Re-signing Brandon Mebane is another oft-noted priority. I'm not sure what he'll be targeted at as there's no immediately comparable player. Mebane certainly won't make less than Colin Cole in his first year, which was $6 million if I recall correctly. Corey Williams might be the most recent comparable player. Franchised after two 7-sack seasons and then traded to the Browns, he signed a 6-year, 38.6 million dollar extension. The deal included a hefty $8 million in signing/1st year roster bonuses, plus about $2 million in wages for his first year. That contract was smaller than what the Raiders gave Tommy Kelly and the Redskins gave Albert Haynesworth, and if Mebane doesn't get targeted in that $10 million range for his first year, he's as like to walk.

What about Robert Gallery? He's older, doesn't play a premium position, would like to play for Tom Cable. Should be cheap, right? Not really. There are other bidders, like the Patriots. The richest interior lineman contract out there belongs to Jahri Evans, who signed a 7-year $56.7 million contract worth $19 million. Davin Joseph will command similar numbers. Gallery will not. The Raiders claim that they offered Gallery $2.5 million a year and he asked for $8 million. He should be closer to the $4-5 million range, but I'd be surprised if he still makes much less than $8 million in his first year.

7 + 12 + 10 + cap is already gone! Hell, I'm over the cap by McIntyre's numbers. On just four pick-ups. And I still need to pay my rookie draft picks. I didn't even address the SS spot or much-needed depth on the offensive and defensive lines, or re-sign our still-of-value free agents like Will Herring, Jordan Babineaux, Raheem Brock, Ray Willis, Chris Spencer or Lawyer Milloy. We currently have 54 players under contract (some under future contracts), 1 restricted free agent (Polumbus) and 9 draft picks. The number of players you can bring into camp will be at least 80, perhaps 90.

On top of that, the splashy signings don't fit our FO's MO as established last season. I don't expect the same kind of rotation of scrubs, because the cap is back and because this FA market is much better than last year's. And realize all the numbers above are just guestimates, with flexibility available in opting not to front-load contracts (if the player is willing) or restructuring or cutting some more expensive players. Still, expecting us to make more than one or two splash signings is stretching it. Expecting us to make no big signing at all and still make the cap is also unlikely, though one could see a scenario of signing Hasselbeck or Palmer and no other big FAs. That would certainly be a downer, a high-level young player like Joseph would have a huge positive impact on our rebuild, while Hasselbeck and Palmer are both placeholders at best.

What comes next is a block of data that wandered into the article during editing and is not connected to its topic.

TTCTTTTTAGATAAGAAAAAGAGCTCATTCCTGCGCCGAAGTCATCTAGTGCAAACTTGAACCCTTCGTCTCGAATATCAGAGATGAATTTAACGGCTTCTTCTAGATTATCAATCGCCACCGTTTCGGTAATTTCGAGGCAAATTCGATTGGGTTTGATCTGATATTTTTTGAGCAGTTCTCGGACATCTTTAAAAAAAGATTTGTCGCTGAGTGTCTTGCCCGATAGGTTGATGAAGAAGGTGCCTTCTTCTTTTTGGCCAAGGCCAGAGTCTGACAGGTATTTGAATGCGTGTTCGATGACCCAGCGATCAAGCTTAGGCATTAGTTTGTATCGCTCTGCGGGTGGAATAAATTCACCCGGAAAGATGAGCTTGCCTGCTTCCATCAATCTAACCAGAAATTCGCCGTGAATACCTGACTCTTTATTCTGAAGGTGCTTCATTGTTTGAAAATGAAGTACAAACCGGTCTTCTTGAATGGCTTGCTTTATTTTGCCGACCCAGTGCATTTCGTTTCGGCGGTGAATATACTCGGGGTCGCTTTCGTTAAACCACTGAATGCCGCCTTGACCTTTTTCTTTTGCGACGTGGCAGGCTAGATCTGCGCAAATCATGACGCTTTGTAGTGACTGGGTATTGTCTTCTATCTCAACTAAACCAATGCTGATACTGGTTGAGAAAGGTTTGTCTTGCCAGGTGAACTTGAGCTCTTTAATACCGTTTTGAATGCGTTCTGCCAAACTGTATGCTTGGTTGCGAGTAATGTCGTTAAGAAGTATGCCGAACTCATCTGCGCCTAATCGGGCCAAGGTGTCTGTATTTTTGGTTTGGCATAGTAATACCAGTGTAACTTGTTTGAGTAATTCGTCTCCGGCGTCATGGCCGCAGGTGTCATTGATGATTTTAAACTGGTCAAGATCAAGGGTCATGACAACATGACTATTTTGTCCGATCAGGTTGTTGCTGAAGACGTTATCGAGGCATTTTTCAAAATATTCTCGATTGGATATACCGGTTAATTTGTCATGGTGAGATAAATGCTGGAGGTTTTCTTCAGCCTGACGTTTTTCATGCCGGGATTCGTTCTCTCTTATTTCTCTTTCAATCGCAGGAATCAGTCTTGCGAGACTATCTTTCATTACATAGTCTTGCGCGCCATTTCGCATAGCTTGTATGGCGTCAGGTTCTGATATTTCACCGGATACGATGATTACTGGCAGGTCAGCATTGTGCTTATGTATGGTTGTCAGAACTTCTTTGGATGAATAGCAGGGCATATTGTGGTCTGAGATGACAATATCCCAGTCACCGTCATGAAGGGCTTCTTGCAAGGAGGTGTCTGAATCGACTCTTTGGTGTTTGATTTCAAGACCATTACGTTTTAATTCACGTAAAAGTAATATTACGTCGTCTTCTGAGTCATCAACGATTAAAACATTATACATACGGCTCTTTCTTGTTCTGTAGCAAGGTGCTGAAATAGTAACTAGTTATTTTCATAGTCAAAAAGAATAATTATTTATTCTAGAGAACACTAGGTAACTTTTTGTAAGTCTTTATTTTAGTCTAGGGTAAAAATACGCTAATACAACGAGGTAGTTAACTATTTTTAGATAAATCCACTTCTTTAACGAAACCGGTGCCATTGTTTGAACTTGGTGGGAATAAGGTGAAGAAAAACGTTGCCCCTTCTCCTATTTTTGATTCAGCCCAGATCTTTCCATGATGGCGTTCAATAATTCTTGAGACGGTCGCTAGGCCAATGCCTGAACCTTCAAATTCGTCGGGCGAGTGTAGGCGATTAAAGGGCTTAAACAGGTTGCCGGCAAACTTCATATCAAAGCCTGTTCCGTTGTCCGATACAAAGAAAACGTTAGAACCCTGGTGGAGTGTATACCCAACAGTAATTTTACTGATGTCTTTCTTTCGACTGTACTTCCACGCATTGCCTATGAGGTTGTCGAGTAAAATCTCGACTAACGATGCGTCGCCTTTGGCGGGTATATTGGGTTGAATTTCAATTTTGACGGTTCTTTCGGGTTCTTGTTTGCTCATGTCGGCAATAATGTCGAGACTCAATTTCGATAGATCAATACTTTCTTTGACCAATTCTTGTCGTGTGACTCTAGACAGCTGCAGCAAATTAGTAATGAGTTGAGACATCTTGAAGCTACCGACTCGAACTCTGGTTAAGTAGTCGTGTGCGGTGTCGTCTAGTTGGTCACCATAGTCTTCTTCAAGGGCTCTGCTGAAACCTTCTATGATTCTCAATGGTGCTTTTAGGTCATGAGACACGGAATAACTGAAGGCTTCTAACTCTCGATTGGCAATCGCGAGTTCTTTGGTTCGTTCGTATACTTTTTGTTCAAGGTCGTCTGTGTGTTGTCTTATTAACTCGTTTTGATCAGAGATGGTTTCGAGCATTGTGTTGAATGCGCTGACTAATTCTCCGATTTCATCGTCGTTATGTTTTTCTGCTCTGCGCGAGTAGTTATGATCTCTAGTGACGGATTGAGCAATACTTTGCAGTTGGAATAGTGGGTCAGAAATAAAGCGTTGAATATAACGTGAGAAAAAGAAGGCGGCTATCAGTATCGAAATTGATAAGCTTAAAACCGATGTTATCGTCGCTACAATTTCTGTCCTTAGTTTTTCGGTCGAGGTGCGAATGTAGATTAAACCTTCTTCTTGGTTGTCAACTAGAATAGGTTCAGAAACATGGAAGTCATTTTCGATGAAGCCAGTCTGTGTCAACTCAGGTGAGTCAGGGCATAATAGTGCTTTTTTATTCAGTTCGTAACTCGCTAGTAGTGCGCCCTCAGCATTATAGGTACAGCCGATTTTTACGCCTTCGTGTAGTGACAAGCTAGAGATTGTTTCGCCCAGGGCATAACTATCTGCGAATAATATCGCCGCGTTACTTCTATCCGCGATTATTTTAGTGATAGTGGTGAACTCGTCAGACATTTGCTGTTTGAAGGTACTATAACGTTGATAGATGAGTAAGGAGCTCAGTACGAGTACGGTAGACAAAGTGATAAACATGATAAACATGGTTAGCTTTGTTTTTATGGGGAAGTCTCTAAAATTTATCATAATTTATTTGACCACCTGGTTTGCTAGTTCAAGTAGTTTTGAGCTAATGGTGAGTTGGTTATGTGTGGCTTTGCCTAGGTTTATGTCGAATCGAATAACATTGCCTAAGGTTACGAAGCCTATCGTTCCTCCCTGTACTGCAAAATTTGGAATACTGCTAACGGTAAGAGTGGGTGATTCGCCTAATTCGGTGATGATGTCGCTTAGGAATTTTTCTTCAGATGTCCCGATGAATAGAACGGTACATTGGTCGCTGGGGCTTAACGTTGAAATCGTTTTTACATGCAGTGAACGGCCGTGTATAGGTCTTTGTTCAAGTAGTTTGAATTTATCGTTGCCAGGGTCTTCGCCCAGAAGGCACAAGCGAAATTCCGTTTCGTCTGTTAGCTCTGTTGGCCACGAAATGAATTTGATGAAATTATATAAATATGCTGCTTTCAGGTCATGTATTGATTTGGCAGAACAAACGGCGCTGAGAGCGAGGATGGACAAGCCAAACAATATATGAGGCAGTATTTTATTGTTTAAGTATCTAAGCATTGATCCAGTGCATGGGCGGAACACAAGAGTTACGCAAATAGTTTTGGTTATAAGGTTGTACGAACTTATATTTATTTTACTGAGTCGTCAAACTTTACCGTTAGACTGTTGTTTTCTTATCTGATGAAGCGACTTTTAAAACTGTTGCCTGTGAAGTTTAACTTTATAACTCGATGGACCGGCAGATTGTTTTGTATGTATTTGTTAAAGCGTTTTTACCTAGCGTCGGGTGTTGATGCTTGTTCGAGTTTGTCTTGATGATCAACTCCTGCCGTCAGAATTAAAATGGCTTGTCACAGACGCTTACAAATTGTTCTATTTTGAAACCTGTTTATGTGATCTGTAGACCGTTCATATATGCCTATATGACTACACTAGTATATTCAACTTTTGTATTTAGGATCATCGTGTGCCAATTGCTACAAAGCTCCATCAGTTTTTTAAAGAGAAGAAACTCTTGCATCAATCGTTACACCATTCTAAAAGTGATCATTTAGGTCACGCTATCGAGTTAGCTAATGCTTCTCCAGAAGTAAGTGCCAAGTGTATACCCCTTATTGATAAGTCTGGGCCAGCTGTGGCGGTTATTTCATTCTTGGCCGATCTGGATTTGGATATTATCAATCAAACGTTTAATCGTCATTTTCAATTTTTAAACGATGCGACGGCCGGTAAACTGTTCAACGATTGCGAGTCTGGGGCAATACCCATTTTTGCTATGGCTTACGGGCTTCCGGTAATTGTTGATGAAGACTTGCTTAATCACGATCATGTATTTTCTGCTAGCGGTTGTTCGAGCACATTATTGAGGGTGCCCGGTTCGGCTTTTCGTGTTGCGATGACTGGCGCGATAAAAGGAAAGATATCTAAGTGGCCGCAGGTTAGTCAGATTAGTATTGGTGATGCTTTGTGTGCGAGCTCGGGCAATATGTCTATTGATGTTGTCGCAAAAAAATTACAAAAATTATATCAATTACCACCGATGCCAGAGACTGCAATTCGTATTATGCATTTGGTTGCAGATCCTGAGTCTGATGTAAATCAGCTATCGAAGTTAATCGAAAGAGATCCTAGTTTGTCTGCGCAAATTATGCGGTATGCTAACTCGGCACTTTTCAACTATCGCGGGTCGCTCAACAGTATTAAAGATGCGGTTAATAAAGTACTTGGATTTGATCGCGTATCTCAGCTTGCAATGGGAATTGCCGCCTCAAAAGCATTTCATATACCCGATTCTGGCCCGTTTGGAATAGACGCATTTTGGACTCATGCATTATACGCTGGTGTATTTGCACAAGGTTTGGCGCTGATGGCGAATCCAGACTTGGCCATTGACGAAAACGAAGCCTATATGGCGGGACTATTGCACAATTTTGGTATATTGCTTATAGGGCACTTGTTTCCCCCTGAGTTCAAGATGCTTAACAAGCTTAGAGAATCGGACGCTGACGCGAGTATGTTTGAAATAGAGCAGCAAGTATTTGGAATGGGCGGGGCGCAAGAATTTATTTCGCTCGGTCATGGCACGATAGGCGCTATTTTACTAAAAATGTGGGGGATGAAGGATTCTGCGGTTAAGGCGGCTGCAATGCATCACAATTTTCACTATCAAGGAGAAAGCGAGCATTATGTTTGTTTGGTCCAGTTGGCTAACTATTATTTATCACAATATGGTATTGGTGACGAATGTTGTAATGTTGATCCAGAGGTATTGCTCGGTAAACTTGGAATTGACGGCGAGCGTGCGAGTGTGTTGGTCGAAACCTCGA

The undertackle is probably our biggest position of need. QB is also a big need but that position never has a good FA market. Unlike the secondary and Oline, no high picks were put into the Dline. We've got young players who could grow into the position for our other important spots where we lack a clear starter: Walter Thurmond at CB2, Kam Chancellor (and rotation) at SS, Tyler Polumbus at LG. But our current DTs are Kentwan Balmer, Colin Cole and Jay Alford. Alford and Cole are nose players, so that leaves Balmer as the undertackle. Balmer is not strictly speaking a bad fit (nor is Mebane), but given what we've seen from him out of the 5-tech I wouldn't be too excited. It's not a great market for those looking for 3-techs. Mebane and Barry Cofield are the best options and should come with hefty price tags. Putting in an older but good DT like Cullen Jenkins would also be an option, or PC could opt for the tactics he used last year and put in one-year scrubs. Unless our FO surprises us by cutting Cole and aggressively going for top-tier players at the NT and undertackle position, our defensive line will likely be pretty disastrous next season.

Personally, I'm just hoping whoever they sign are young and valuable. One or two of high-tier players on positions of need while lower-tier players are put into the other spot would make for a satisfying off-season. Signing more old-timers would not.